Author: Erica Jacobovits, JD


Graduate medical education (“GME”) is the general label used to describe postdoctoral physician training. Prevalent manifestations of such training, which typically takes place in a hospital or hospital-sponsored setting, include internship, residency, and fellowship programs. In order to receive students through the resident programs, as well as to be eligible for GME reimbursements through the Medicare program, “sponsoring institutions”[1] must comply with all applicable GME program requirements set forth by the Accreditation Council for Graduate Medical Education (“ACGME”).[2] Certain of these ACGME requirements relate to restrictions surrounding physician time commitments for core faculty members, and both program and associate program directors.

As a prime example of clinical services limitations, ACGME requirements for emergency medicine programs dictate that a program director “must not work more than 20 hours per week clinically[3]” (emphasis supplied).[4] Due to potential differences in the fair market value (“FMV”) of compensation for administrative services versus clinical services, failure to properly account for relevant ACGME requirements may result in Stark or anti-kickback violations.[5] Furthermore, where differences in compensation rates between clinical services and administrative services do not exist, ACGME limitations on clinical services may nevertheless yield lower total compensation, particularly where compensation is tied to productivity.

FMV Pitfall: When determining the FMV of compensation under GME services arrangements, valuators must be aware of the requirements of the governing agency. As noted above, knowledge of these requirements becomes particularly important where differences exist for the value of clinical services and administrative services, and which may potentially lead to Stark and/or anti-kickback concerns.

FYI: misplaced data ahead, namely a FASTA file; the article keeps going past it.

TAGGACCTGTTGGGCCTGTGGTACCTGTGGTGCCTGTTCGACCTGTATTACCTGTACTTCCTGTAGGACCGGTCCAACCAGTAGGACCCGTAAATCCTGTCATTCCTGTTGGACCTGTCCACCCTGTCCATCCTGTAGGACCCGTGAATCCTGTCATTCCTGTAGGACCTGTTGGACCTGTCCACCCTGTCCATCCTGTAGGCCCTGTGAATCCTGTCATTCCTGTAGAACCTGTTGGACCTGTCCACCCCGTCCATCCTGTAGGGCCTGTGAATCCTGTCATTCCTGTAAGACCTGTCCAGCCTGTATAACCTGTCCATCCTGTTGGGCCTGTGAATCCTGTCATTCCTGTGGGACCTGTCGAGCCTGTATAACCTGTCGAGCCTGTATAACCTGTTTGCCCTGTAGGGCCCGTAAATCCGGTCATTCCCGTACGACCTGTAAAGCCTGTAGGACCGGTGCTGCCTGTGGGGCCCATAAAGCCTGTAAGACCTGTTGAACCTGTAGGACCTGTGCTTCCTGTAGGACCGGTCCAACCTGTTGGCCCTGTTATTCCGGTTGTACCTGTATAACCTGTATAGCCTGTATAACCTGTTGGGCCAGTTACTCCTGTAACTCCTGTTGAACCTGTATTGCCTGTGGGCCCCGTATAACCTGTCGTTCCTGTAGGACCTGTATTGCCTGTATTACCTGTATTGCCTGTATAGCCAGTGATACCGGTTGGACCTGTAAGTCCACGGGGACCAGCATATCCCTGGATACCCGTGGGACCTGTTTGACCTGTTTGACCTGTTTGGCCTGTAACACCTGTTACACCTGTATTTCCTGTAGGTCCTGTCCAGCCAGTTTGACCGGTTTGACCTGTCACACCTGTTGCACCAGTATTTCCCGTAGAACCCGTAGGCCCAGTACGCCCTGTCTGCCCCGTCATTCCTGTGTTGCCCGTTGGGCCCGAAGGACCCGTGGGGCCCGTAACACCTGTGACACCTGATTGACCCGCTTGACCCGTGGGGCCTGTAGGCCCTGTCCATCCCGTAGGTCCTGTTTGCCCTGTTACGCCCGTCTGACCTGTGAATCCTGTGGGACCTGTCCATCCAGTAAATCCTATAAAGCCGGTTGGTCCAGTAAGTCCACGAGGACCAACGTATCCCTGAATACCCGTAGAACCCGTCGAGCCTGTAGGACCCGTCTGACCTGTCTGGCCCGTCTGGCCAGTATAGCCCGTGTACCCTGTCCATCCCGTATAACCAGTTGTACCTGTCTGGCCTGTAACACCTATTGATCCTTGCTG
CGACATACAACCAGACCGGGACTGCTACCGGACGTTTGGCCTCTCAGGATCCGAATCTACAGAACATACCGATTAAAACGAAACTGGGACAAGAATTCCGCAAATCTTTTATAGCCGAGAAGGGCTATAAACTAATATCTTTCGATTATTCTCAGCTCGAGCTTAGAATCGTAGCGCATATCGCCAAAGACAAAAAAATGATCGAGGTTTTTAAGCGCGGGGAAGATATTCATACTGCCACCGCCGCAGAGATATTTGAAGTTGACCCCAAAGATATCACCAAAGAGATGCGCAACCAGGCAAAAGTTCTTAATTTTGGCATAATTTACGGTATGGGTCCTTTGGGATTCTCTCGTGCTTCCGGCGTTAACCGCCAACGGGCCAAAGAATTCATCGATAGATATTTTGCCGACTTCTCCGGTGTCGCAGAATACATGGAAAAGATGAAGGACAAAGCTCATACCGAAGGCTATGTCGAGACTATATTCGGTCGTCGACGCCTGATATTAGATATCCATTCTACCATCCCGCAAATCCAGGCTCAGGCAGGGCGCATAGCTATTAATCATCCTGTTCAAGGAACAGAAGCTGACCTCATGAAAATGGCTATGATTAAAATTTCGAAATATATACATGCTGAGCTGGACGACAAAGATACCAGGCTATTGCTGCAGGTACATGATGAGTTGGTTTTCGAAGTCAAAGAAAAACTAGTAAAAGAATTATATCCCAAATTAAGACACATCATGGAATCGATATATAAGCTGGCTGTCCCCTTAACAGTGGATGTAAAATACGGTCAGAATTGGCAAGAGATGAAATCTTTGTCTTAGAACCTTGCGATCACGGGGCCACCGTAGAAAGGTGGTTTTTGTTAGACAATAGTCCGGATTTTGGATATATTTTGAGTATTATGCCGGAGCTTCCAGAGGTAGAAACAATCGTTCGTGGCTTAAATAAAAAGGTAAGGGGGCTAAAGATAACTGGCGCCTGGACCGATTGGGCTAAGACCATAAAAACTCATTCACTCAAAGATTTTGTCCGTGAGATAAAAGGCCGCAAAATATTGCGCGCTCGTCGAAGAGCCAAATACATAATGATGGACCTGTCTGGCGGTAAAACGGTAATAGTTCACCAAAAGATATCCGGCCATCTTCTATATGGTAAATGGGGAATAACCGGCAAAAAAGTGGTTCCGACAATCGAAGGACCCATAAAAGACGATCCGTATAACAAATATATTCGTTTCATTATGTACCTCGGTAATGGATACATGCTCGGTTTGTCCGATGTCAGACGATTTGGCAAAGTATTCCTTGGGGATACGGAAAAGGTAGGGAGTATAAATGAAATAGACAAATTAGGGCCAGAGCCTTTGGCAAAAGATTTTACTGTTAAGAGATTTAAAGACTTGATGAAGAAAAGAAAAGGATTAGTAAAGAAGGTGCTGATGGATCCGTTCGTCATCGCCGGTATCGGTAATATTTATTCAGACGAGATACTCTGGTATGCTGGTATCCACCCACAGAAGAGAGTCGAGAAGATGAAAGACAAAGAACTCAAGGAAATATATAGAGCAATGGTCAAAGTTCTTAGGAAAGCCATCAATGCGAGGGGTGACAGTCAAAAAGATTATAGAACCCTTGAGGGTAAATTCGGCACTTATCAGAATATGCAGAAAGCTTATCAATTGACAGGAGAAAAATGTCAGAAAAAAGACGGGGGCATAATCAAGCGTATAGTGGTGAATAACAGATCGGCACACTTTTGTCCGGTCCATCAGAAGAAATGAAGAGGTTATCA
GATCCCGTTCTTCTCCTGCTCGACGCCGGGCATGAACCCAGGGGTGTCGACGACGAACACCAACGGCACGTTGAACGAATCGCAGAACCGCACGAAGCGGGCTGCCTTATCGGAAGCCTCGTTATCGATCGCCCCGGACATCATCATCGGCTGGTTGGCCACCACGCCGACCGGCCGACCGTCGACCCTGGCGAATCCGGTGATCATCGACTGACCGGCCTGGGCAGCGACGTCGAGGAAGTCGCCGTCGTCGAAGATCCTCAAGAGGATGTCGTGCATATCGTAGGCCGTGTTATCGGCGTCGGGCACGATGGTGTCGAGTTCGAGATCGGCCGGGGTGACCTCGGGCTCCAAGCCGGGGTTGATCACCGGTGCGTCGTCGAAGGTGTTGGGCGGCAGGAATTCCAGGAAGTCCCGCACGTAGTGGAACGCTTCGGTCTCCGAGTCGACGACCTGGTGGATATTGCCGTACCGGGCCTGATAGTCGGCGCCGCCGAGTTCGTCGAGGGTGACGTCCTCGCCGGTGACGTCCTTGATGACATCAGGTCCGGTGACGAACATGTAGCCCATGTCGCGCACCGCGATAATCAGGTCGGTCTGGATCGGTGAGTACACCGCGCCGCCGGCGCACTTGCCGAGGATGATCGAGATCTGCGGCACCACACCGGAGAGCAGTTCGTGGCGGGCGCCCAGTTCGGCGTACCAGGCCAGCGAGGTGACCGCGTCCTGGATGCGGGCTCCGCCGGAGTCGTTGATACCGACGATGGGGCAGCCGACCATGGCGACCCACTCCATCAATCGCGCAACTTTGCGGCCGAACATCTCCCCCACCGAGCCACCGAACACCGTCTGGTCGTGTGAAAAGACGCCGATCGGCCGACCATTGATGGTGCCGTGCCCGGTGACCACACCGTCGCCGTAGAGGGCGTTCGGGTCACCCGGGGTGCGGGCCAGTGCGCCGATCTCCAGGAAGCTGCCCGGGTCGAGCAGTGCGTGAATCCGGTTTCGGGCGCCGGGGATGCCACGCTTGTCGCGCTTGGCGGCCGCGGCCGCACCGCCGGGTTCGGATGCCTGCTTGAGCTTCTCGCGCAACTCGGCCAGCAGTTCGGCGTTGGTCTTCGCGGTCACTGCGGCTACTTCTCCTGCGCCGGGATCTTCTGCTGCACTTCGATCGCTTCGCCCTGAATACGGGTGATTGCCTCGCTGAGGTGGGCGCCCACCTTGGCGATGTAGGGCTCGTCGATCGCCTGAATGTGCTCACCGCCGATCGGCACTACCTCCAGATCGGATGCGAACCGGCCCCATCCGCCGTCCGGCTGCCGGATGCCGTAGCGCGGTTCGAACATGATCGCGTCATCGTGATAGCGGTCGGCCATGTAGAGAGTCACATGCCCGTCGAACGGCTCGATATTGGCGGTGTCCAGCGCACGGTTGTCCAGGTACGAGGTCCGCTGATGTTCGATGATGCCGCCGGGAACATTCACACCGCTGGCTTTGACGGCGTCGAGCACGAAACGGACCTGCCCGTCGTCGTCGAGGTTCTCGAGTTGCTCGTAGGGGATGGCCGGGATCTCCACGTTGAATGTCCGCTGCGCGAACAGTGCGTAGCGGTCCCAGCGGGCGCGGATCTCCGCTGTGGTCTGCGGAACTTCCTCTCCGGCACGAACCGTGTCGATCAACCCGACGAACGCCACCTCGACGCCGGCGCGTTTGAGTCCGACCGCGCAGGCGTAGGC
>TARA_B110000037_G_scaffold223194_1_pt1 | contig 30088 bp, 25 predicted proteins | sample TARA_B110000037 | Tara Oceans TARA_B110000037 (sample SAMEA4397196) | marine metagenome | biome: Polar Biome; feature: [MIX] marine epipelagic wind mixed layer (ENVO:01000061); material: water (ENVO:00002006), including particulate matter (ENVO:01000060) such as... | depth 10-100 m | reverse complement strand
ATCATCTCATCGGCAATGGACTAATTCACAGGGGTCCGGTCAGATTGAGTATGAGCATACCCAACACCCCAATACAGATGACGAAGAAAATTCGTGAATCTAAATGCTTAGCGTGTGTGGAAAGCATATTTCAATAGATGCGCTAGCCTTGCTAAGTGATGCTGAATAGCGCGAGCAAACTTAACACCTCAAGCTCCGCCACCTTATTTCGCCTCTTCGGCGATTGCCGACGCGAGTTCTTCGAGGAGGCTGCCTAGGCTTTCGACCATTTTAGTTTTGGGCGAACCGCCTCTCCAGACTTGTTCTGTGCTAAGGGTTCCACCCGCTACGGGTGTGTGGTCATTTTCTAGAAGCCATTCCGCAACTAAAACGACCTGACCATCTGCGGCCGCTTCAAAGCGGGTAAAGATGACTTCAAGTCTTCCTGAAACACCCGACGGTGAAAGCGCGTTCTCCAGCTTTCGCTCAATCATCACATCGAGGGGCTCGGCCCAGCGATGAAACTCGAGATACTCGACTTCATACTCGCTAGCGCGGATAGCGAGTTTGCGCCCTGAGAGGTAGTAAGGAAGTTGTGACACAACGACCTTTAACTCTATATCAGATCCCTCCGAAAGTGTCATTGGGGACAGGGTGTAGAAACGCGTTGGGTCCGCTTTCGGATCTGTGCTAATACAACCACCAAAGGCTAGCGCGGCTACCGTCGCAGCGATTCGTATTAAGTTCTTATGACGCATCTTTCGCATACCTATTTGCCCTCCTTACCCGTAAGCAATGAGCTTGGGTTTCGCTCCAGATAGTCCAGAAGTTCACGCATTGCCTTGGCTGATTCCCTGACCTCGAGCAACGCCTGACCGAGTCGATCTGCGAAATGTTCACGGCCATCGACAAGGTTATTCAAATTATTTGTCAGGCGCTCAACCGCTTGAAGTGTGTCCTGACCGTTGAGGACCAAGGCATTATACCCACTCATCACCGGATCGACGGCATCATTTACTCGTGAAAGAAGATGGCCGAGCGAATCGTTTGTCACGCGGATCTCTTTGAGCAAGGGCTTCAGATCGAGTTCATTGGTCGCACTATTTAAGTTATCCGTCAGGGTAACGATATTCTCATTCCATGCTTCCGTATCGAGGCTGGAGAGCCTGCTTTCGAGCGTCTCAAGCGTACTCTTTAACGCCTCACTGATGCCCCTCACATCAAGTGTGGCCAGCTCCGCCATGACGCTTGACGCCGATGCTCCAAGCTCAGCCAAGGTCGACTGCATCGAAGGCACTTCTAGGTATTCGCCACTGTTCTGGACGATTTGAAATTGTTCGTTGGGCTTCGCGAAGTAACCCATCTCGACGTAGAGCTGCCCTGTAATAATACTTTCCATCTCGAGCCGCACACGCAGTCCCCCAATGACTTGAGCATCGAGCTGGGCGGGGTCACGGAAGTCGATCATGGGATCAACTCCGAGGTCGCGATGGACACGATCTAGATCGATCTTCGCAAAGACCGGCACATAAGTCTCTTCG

[1] As defined by ACGME as “[t]he organization (or entity) that assumes the ultimate financial and academic responsibility for a program of GME. [. . . ]” See
[2] Of note, GME programs currently governed by the American Osteopathic Association (“AOA”) are in the process of transitioning to a single accreditation system to be governed by the ACGME by July 2020 (see AOA’s “Basic Standards for Residency Training in Emergency Medicine” as most recently revised in June 2012, Sec. 6.2). As the current AOA requirements governing emergency medicine GME programs do not place time constraints on program directors’ clinical time, it is particularly prudent for employers and sponsoring institutions to acknowledge FMV implications before the transition date in order to better address their physicians’ salary expectations.
[3] We note that “clinical time” as described by the ACGME may include, but is not limited to, the clinical supervision of residents, i.e., time devoted to clinical services with or without the presence of residents.
[4] See “ACGME Program Requirements for Graduate Medical Education in Emergency Medicine” effective July 1, 2016, Sec. II(A)(4)(a)(1)(a).
[5] We note that CMS guidance in the preamble to the Stark II Phase III provides that “…the fair market value of administrative services may differ from the fair market value of clinical services.” 72 F.R. 51016 (September 5, 2007).